Even after beating Hades, I still can’t seem to put it down. After 40 runs and 18 hours, I’m still as obsessed with it as I was after the first hour.
That is saying a lot considering my only positive experiences with roguelikes before this is Dead Cells and Slay the Spire. Of those two, I only ever completed Dead Cells’ main story, despite all the endgame content that it offers.
Just like Hades, more weapons and content unlocks in Dead Cells after you beat it the first time around, providing plenty of incentive to run the gambit once again. Still, I didn’t feel the itch to keep going once I beat Motion Twin’s roguelike, despite how enjoyable it was.
Sure, there was a huge sense of accomplishment after defeating The Hand of the King, but I never felt compelled to explore the other timelines Dead Cells offers after the fact. A lot of that has to do with the way it presents its storytelling.
While there are some general NPC interactions and cutscenes in Dead Cells, most of the plot is conveyed via text dumps in the menus that explain the lore. While I’m not opposed to reading here and there, menu-based lore dumping has never been my favorite way of digesting a plot.
On the other hand, Hades continues its impressive presentation via compelling dialogue and remarkable voice acting even after “beating the game.”
Warning: spoilers for Hades contained within! We will be talking about what happens following defeating the final boss for the first time. You’ve been warned!
Characters continue to talk about Zagreus’ unfolding situation, evolving interactions to factor in the next step in his quest. It might seem small, but this attention to detail helps the story feel not only linear but also cared for in a way I’ve never seen in other roguelikes.
You can tell that Supergiant planned out its overarching story well in Hades, accounting for every deviation possibly and still having it convincingly all lead back to the same place. Managing to do that in the main story alone but continuing it after the fact is impressive.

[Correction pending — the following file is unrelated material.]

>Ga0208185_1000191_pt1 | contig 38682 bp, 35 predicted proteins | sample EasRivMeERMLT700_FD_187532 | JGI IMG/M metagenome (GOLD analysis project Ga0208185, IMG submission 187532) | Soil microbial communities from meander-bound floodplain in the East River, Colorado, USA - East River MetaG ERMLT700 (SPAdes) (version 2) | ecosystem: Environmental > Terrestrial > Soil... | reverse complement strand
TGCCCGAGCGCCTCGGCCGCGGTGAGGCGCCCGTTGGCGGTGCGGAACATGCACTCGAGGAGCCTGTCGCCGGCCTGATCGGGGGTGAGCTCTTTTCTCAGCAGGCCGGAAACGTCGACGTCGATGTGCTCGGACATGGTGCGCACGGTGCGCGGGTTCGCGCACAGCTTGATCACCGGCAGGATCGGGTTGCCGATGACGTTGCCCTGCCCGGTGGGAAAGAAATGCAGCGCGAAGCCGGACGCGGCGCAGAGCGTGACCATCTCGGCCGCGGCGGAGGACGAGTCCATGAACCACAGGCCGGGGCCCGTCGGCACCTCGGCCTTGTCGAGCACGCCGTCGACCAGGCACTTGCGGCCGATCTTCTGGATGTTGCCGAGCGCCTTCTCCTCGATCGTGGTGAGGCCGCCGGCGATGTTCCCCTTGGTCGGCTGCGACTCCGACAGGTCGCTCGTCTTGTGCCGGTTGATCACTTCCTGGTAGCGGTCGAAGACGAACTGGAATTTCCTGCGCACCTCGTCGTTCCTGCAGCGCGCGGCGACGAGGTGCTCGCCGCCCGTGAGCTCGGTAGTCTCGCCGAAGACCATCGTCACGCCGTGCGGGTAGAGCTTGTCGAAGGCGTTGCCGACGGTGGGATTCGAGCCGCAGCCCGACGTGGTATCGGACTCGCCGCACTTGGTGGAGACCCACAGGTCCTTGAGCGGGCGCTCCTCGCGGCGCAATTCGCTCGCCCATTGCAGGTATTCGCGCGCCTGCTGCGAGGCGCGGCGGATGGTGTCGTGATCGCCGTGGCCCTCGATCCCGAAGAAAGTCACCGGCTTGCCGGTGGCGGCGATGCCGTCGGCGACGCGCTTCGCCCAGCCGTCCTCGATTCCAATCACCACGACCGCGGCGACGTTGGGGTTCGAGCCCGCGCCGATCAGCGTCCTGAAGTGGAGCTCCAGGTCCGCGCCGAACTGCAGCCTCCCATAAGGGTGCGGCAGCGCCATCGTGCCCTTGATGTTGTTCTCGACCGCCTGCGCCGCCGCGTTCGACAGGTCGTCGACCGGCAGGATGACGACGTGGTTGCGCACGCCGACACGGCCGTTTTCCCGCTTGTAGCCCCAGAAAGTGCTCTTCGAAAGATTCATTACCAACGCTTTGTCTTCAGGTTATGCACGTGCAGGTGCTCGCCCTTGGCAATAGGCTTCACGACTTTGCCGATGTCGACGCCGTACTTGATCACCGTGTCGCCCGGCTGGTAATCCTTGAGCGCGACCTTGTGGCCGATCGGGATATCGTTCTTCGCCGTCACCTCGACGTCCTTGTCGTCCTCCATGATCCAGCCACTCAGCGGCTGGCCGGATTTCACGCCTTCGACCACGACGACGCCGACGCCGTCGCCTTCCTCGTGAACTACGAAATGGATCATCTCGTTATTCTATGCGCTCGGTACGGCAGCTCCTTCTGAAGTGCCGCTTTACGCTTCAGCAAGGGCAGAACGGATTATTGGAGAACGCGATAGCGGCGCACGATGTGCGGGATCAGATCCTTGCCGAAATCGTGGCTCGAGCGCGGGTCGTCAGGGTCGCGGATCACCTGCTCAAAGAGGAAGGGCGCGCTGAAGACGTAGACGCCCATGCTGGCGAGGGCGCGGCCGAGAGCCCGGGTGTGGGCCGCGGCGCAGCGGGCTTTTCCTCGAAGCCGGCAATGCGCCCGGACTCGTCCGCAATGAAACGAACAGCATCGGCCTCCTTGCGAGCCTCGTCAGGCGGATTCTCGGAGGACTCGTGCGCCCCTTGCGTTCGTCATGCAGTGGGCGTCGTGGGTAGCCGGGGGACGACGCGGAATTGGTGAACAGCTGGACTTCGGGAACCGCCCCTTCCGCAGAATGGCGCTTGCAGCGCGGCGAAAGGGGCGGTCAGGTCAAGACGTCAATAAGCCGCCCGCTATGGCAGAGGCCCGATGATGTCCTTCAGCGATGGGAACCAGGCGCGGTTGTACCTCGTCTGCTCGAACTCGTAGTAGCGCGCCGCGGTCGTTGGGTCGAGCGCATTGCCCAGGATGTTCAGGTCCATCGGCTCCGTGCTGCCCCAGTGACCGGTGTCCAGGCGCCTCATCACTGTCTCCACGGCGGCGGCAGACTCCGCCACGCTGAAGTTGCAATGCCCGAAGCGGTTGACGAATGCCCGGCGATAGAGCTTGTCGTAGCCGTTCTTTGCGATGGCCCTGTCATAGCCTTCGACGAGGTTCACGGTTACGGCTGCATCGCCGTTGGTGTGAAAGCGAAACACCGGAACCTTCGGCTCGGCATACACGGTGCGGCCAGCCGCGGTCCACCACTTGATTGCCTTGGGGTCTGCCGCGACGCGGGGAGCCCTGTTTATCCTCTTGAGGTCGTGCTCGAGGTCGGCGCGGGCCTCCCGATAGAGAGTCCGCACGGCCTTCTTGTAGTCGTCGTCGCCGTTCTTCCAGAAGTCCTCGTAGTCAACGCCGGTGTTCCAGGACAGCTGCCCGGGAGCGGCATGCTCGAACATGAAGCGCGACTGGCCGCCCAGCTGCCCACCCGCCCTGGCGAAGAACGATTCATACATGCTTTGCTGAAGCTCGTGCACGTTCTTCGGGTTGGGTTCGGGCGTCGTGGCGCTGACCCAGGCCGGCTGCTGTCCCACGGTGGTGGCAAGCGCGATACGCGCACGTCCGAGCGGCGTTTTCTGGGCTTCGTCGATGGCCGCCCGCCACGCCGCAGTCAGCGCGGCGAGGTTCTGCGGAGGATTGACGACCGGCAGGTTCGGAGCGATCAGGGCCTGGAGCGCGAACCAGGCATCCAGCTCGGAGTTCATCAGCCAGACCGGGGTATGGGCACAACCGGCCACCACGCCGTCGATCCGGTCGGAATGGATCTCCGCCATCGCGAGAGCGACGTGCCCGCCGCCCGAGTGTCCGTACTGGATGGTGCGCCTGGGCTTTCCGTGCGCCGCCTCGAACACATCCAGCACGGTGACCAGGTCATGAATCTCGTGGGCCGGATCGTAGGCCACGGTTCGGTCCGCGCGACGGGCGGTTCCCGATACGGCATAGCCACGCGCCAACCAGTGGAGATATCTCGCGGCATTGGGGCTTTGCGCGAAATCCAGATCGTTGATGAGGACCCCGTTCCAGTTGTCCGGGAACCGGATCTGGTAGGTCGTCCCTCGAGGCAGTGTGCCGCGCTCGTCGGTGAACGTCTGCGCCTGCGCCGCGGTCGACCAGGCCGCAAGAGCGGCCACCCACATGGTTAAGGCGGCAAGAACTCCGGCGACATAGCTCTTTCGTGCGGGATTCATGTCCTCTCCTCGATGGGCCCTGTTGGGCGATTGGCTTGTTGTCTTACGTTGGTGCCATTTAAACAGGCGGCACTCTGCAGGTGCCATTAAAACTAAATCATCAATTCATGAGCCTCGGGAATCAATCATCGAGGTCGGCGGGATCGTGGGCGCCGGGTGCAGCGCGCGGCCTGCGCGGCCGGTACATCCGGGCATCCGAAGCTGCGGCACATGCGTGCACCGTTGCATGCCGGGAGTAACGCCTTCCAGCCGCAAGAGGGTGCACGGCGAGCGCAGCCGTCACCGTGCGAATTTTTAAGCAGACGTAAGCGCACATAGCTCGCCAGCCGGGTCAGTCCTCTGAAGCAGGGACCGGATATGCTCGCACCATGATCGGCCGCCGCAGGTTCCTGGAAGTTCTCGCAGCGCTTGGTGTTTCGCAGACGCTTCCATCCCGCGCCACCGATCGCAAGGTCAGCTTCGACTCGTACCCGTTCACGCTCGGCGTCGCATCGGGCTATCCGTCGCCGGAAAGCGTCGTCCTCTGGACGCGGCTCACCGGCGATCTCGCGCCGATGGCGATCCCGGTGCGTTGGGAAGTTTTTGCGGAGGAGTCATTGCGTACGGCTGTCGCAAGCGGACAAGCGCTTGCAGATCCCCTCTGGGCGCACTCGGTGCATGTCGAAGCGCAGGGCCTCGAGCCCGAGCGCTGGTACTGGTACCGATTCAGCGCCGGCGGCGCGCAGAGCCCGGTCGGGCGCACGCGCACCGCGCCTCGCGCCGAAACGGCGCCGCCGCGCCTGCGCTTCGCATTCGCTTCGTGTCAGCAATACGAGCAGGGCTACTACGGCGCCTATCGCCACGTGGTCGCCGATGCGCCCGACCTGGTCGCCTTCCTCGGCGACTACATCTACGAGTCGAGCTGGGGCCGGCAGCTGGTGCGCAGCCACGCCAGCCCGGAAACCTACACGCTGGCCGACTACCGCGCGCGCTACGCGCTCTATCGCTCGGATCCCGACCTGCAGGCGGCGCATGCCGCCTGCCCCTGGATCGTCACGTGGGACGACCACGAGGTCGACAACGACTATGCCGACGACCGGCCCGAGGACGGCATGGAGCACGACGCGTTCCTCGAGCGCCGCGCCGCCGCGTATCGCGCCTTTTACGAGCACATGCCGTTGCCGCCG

When it comes down to it, Hades really only starts to get juicy after you beat the Lord of the Underworld for the first time. Once Zagreus has defeated Hades for the first time and found his mother, many plot points open up that result in essential character developments.
Some of those include getting to see a more nuanced side to Hades, seeing relationships that fully develop into romances (as long as you give out ambrosia), and even finding out who hired Skelly.
Gameplay expands a ridiculous amount and introduces variables like the Pact of Punishment: an adjustable difficulty modifying that completely changes how you play. These options offer more skilled players an exciting challenge, scaling gameplay accordingly while simultaneously gratifying rewards.
The majority of the scaling is optional, though, allowing you to bask in your upgraded skills, weapons, and boons to progress to the true ending if you’d prefer.
In short, Hades does a great job of dangling a carrot on a stick when it comes to its post-game content.
The promise of unlocking the true ending, the interactions that occur along the way, and the variety in gameplay it introduces is the perfect way to keep people playing after beating the game. It’s truly one of the best post-games out there, and not just for a roguelike.
If Supergiant continues to update Hades the way it has been since its PC Early Access and Nintendo Switch release, I’ll be playing this roguelike until Charon guides me across the River Styx.
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